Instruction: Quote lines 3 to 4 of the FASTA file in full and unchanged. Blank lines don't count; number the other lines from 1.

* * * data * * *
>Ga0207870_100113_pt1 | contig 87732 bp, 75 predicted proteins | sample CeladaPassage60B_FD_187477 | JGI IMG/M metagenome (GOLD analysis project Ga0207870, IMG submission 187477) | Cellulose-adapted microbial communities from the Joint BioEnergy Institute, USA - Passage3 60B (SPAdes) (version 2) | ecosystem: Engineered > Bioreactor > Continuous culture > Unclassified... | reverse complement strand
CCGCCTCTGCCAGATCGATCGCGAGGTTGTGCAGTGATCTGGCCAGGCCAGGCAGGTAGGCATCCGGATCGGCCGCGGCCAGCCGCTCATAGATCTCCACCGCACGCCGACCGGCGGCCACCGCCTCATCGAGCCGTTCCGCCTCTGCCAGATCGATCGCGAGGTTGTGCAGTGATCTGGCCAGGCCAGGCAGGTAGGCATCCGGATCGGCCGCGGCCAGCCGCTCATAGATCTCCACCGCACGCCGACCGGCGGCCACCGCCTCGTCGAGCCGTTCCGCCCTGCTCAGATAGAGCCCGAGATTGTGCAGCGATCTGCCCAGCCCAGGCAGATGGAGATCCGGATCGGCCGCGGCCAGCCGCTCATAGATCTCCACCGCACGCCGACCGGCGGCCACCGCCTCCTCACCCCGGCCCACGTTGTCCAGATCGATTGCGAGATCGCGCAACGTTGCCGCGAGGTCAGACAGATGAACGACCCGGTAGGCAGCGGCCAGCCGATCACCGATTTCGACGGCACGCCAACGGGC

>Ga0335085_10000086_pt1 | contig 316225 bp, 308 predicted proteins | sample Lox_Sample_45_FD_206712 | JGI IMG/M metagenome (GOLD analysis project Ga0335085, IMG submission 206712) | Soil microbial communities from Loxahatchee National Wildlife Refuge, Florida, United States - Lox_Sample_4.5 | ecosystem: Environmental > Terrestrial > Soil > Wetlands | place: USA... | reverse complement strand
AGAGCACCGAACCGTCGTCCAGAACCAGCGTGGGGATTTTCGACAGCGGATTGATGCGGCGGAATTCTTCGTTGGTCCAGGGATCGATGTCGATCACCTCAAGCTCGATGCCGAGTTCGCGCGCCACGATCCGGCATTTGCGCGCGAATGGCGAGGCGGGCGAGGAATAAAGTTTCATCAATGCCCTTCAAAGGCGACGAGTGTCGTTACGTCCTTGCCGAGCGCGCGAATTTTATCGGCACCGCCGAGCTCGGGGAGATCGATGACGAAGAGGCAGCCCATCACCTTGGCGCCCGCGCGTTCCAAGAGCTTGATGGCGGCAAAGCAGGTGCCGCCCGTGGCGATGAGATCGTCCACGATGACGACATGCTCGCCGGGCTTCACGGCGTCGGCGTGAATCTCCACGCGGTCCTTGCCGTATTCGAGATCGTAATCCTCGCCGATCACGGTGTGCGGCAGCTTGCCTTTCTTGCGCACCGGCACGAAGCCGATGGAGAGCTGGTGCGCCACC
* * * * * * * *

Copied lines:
>Ga0335085_10000086_pt1 | contig 316225 bp, 308 predicted proteins | sample Lox_Sample_45_FD_206712 | JGI IMG/M metagenome (GOLD analysis project Ga0335085, IMG submission 206712) | Soil microbial communities from Loxahatchee National Wildlife Refuge, Florida, United States - Lox_Sample_4.5 | ecosystem: Environmental > Terrestrial > Soil > Wetlands | place: USA... | reverse complement strand
AGAGCACCGAACCGTCGTCCAGAACCAGCGTGGGGATTTTCGACAGCGGATTGATGCGGCGGAATTCTTCGTTGGTCCAGGGATCGATGTCGATCACCTCAAGCTCGATGCCGAGTTCGCGCGCCACGATCCGGCATTTGCGCGCGAATGGCGAGGCGGGCGAGGAATAAAGTTTCATCAATGCCCTTCAAAGGCGACGAGTGTCGTTACGTCCTTGCCGAGCGCGCGAATTTTATCGGCACCGCCGAGCTCGGGGAGATCGATGACGAAGAGGCAGCCCATCACCTTGGCGCCCGCGCGTTCCAAGAGCTTGATGGCGGCAAAGCAGGTGCCGCCCGTGGCGATGAGATCGTCCACGATGACGACATGCTCGCCGGGCTTCACGGCGTCGGCGTGAATCTCCACGCGGTCCTTGCCGTATTCGAGATCGTAATCCTCGCCGATCACGGTGTGCGGCAGCTTGCCTTTCTTGCGCACCGGCACGAAGCCGATGGAGAGCTGGTGCGCCACC